From the accepted answer to "Why is Lisp useful?":

 5. Wartiness. The real world is messy. Pragmatic coding winds up having to either use or invent messy constructs. Common Lisp has sufficient wartiness that it can get stuff done.

This thought has occurred to me, too. I'm currently developing an application whose backend I chose to write in Haskell, and whose frontend is in PHP. My experience has been that dealing with messy code in PHP is much easier than dealing with messy code in Haskell. However, it's my own code, and my PHP code probably isn't all that bad.

A simple example of "wartiness" is PHP's == (equality) operator. You know, the type of equality where '' == 0 is true. Since I'm wary of ==, I often choose to use PHP's === (strict equality) operator instead:

$is_admin = ($gid === 24 || $gid === 25);

However, the above usage turned out to be wrong. The $gid value came from the database, and is still a string. This time, the strict equality operator bit me, and I would have saved myself a few minutes by simply saying:

$is_admin = ($gid == 24 || $gid == 25);

Consider another interesting identity:

php> var_dump('0012345' == '12345');

What the heck?! == on two strings isn't even string comparison! However, consider if the user is given an ID card that says 0012345, but the database ID is simply 12345. Users may have trouble logging in to your application if you chose to use ===. Sure, you'll get a bug report, and you'll be able to make your application correct rather than relying on this obscure feature. But it'll take more time. I'd rather spend that time outside. It's a really nice day.

By contrast, here's an example of wartiness that is not helpful in most cases:

js> parseInt(031);

What are some more concrete examples where "wartiness" helps you Get Things Done? Please explain why; don't just list features Haskell doesn't have.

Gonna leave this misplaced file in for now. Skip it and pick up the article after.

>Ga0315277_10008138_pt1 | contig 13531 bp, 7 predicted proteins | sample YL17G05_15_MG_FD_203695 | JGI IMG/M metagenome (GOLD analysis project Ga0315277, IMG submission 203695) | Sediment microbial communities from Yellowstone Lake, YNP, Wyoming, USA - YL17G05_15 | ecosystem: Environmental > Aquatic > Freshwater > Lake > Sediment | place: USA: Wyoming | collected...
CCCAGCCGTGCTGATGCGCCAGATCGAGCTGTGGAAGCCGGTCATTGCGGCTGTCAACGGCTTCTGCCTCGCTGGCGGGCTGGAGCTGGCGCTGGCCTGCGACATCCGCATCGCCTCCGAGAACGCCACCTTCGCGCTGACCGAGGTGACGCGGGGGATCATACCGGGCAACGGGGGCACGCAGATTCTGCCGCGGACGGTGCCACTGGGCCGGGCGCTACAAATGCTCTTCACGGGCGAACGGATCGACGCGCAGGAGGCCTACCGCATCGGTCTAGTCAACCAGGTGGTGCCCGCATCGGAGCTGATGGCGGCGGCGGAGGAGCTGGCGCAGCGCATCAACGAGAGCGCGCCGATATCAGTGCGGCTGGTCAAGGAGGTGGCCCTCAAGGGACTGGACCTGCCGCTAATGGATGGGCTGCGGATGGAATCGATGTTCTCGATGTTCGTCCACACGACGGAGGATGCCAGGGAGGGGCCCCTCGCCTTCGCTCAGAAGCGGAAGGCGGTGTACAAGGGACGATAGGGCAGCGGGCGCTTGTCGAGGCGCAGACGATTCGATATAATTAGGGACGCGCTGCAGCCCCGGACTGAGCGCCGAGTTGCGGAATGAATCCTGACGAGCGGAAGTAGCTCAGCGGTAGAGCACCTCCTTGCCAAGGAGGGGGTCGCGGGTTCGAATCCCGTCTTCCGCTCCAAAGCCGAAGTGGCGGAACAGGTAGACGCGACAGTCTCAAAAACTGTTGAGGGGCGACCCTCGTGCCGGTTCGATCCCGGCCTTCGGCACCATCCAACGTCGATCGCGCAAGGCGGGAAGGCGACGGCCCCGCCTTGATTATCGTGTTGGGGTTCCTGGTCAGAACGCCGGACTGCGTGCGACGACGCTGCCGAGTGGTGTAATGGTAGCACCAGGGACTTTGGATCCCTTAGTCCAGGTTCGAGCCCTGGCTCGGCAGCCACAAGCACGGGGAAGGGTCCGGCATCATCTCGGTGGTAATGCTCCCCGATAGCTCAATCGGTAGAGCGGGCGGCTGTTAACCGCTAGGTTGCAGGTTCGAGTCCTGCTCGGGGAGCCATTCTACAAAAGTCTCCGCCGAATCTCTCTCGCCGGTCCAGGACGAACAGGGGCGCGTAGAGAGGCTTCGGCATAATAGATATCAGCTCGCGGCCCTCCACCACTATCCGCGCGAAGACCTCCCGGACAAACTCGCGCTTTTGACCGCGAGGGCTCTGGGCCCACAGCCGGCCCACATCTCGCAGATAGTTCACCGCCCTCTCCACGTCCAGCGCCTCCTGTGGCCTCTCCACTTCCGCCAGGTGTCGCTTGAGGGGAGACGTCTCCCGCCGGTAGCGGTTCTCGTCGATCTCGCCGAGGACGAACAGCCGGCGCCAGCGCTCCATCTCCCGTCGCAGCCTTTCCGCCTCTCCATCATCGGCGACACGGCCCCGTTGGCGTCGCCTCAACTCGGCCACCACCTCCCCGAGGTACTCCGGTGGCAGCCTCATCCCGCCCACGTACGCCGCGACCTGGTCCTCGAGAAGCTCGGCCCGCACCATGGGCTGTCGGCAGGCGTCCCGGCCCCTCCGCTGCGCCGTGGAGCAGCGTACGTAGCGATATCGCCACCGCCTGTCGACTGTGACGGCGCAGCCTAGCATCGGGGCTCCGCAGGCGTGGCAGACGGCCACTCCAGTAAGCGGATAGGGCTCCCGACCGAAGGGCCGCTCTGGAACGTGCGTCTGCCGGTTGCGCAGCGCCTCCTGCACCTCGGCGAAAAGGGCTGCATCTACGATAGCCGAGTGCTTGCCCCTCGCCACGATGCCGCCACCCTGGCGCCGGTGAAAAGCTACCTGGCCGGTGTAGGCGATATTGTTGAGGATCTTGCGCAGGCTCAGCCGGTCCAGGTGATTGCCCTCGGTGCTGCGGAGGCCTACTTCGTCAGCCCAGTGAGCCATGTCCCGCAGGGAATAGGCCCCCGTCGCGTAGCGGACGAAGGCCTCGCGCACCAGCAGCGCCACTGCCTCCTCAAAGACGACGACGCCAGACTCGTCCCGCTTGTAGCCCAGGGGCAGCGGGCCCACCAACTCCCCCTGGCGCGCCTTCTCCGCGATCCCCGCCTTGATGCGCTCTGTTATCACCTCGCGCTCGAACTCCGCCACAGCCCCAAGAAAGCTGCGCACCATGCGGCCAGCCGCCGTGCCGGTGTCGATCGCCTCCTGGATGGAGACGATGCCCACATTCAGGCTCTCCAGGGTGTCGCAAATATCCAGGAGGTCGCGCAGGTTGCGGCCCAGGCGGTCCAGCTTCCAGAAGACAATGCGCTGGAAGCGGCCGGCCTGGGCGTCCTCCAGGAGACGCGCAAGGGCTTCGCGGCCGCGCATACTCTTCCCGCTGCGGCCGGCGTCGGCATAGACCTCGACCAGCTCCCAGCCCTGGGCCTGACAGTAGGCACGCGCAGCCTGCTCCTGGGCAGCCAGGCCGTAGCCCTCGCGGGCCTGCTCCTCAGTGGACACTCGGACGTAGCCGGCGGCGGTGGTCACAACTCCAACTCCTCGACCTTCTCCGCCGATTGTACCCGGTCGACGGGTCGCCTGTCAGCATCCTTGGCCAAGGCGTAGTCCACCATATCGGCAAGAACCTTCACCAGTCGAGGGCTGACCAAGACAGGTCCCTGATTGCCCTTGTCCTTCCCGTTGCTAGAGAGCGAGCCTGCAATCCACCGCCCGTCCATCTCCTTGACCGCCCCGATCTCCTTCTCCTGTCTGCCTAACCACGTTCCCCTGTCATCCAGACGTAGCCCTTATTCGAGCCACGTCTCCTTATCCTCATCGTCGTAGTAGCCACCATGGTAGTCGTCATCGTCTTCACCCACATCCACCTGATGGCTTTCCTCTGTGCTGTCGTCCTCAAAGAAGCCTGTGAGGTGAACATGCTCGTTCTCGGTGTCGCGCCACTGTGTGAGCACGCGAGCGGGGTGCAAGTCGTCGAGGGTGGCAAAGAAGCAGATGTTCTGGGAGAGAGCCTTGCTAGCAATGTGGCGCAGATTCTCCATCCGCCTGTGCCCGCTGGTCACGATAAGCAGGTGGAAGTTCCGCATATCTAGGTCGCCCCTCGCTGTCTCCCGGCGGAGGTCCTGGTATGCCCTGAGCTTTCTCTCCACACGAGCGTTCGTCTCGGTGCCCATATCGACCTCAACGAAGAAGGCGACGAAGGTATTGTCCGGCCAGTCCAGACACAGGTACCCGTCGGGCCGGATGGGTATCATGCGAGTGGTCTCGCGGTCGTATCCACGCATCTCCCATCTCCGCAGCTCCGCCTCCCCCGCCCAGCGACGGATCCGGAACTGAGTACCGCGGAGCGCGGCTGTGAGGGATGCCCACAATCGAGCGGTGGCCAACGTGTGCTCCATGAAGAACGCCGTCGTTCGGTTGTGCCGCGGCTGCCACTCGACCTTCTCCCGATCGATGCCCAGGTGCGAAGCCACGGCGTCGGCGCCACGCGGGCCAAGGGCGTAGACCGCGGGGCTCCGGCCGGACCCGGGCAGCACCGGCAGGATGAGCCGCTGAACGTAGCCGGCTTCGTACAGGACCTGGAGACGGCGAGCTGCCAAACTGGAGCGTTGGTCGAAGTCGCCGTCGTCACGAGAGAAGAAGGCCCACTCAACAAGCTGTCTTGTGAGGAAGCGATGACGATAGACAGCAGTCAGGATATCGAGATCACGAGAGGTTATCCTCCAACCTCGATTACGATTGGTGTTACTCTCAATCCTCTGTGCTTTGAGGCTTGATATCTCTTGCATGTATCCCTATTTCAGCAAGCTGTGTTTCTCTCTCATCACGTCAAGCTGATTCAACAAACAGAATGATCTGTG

Another way of putting it: what are some warty language features to be aware of, and how can we use them to save time?

  • 2
    parseInt(031) --> 25 is not "wartiness" - it is the format many (most?) programming languages (especially C inspired ones) use for octal literals. – Callum Rogers Dec 22 '11 at 17:34
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    @CallumRogers: When's the last time you saw a web form and expected it to accept either decimal or octal input? – Joey Adams Dec 22 '11 at 17:45
  • That is weird, I think it's a fault of javascript in this case interpreting the string as a number then doing parseInt - more sane programming languages are fine with this (eg C#) – Callum Rogers Dec 22 '11 at 18:05
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    Of course the real wart is that you're hard-coding the IDs of your two admin users, rather than having a db flag field to indicate their "admin-ness". – Dan Ray Dec 22 '11 at 19:56
  • I am disappointed noone mentioned Perl yet. It takes pragmatic warts to a whole new level. – hugomg Dec 22 '11 at 21:16

I think the general principle here is that when the shape of the warts in the language happen to match the shape of the warts on your requirements then they cancel out and you can program as if neither were warty.

You asked for an example, so I'll say that in java-script you can "parse" JSON by just using eval().

I picked that example because it shows the dangers of the "wart alignment" style of programming - doing an eval() on JSON strings is a huge security risk unless you control the string you're evaluating completely. (Which is why I'm calling it warty - the definition is a little subjective).

In your examples, string to int conversions built into the language were great when that's how you wanted it to work, but when it worked differently (like parseInt(031) --> 25) it was not wartiness that helped, but actually wartiness you had to program around.

The problem with wartiness in a programming language is that you generally have limited control over it, so if your requirements drift a bit so that the warts no longer line up, all you're really left with is two sets of warts to program around, those of your requirements plus those of the language.


An easy example is about half of C++. There are sections of C++ which frankly are just diseases that should be removed, and it's obvious- for example, array/pointer decay. But they're kept because it increases C compatibility- a useful thing.


Quick example, not the best.

In CL, Truth is anything not nil. That is kind of sketchy, right? Typically, you want to see if something is True, not determine if it's not-nil. True is a subset of non-nil.

But if you squint a bit, you realize it doesn't actually matter most of time, and also it reduces the size of code, instead of asking (if (eq foo #t) this that), you can do (if foo this that). Scheme takes the first approach.

I'm reasonably sure a PL designer can give some great discussions here, but unfortunately, that's not me today.

To quote a quote of vague provenance...

  • Schemer: "Buddha is small, clean, and serious."
  • Lispnik: "Buddha is big, has hairy armpits, and laughs."

Also, I'm quoted. Woot!

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